How to Talk About AIDS in Church

The NAACP is on a mission to get faith leaders to overcome the stigma and address HIV in the black community.

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The NAACP is encouraging black churches to discuss HIV/AIDS. (Thinkstock images)

The NAACP has undertaken a two-year initiative to combat the spread of AIDS in the black community, and the organization is committed to getting faith leaders to address the issue despite religious and cultural taboos that can make doing so difficult.

"We need to acknowledge that, in America, health is a true civil right. It is essential that we enlist leaders from every corner of society to fight back against a disease that is devastating our community," said Benjamin Todd Jealous, president and CEO of the NAACP. "Normalizing the conversation about HIV/AIDS in our churches is critical to reducing the stigma, making testing a routine part of health care visits and ensuring those who test positive receive medical care earlier -- all of which can curb the spread of this disease."

"Dialogue With the Black Church" -- one part of the organization's initiative to address the disparate impact of HIV/AIDS in the African-American community -- will create a strategic road map for faith leaders to follow.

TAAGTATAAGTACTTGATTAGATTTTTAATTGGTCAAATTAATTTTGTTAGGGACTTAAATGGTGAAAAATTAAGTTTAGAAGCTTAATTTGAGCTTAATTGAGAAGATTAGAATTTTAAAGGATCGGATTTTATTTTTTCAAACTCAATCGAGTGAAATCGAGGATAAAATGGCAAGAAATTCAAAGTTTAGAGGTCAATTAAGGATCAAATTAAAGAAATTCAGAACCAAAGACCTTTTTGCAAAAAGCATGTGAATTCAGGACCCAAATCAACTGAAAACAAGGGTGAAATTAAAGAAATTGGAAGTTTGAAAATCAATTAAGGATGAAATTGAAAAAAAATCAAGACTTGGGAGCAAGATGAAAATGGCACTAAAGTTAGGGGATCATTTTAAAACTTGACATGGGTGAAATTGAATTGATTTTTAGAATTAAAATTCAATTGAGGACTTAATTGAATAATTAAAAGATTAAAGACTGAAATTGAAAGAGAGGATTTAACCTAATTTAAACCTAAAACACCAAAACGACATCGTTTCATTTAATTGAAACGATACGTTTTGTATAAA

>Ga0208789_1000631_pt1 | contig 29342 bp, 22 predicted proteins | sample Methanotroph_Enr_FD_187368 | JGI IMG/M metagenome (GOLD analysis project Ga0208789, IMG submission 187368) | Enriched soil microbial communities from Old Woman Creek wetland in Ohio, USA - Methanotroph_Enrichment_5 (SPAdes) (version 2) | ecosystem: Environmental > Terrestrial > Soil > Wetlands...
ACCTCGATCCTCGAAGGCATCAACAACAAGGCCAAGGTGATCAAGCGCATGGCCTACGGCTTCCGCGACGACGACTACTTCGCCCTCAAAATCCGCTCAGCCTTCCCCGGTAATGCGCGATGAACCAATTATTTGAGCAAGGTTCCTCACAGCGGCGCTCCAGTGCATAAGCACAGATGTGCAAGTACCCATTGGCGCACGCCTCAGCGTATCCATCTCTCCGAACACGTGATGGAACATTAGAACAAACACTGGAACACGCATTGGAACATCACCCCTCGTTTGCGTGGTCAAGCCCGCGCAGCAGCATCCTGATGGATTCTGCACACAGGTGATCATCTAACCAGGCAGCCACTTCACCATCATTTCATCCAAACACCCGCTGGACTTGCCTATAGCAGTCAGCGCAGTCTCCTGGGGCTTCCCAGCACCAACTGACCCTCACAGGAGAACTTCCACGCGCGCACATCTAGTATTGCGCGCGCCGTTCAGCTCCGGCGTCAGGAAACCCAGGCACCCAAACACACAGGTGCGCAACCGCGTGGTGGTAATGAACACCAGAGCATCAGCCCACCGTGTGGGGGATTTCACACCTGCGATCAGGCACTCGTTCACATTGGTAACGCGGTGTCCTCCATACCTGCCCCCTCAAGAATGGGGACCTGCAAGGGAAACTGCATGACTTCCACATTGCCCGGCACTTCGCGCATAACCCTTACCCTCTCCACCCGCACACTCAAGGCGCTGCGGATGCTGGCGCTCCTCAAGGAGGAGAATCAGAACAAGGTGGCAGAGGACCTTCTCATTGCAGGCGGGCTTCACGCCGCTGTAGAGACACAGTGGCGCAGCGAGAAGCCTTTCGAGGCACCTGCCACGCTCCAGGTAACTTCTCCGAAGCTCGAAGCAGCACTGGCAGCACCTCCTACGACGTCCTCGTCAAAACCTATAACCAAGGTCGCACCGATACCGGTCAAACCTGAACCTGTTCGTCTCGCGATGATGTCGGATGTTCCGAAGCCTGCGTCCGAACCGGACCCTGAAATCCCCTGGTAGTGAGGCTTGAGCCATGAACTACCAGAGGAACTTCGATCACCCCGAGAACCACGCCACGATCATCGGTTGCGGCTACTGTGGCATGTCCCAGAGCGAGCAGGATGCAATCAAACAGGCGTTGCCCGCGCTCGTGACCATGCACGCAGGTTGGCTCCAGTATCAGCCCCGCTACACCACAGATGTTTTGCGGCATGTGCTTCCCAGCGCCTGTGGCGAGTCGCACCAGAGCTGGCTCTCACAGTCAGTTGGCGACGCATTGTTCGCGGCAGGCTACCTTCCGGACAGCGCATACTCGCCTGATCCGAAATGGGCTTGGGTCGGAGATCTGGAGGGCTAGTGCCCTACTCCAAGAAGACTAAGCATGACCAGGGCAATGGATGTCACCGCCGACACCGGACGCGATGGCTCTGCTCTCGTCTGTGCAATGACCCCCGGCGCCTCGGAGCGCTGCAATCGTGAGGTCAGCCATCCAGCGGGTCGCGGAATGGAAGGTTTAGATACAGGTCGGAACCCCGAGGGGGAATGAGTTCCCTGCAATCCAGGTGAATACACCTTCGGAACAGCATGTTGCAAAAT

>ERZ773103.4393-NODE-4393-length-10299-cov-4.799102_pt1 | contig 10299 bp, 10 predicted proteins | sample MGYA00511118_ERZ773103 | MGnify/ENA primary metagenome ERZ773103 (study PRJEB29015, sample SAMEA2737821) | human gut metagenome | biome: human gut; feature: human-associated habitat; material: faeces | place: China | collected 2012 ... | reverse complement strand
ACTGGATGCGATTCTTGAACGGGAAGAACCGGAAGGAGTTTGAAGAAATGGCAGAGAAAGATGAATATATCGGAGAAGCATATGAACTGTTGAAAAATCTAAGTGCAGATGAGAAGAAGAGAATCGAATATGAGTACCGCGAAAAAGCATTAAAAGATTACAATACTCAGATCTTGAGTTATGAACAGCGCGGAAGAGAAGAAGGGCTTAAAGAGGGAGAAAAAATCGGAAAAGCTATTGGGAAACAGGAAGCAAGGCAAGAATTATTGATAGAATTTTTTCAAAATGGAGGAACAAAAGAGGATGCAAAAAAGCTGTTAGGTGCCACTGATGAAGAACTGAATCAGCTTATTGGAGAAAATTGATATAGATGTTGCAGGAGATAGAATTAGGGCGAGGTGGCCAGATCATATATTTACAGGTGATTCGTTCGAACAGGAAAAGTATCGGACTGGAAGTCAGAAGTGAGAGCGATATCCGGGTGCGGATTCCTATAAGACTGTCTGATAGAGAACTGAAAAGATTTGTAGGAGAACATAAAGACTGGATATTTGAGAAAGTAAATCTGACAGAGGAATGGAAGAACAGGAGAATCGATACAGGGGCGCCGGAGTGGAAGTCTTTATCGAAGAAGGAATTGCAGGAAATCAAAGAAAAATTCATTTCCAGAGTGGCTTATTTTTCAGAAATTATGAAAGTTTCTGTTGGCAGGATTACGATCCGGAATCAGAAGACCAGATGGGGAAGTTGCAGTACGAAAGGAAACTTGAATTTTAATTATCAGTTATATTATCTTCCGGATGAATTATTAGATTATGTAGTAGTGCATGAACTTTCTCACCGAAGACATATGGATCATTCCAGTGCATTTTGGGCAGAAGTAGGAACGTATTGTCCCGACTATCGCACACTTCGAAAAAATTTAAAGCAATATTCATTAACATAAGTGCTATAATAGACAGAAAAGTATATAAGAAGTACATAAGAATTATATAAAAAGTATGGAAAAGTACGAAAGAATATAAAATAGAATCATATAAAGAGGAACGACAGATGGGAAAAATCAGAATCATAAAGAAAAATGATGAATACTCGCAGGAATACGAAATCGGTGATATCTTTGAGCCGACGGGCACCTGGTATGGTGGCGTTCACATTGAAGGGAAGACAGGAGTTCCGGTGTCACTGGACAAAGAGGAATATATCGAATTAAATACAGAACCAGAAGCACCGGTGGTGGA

A key component will be an in-depth assessment of the barriers and challenges that faith leaders face in trying to effectively educate their congregations on HIV testing and prevention.

The part about encouraging medical care should be easy. It will be more of a challenge for faith leaders to "normalize" a conversation that necessarily involves safer sex while also preaching that it will send you straight to hell if you're not married. That's about more than just stigma -- it's a legitimate conflict.

But if the NAACP's strategic road map can truly provide a way to reconcile religious doctrine and HIV/AIDS prevention on a large scale, it will be an enormous victory for the health of the black community.

Read more at UrbanMecca.

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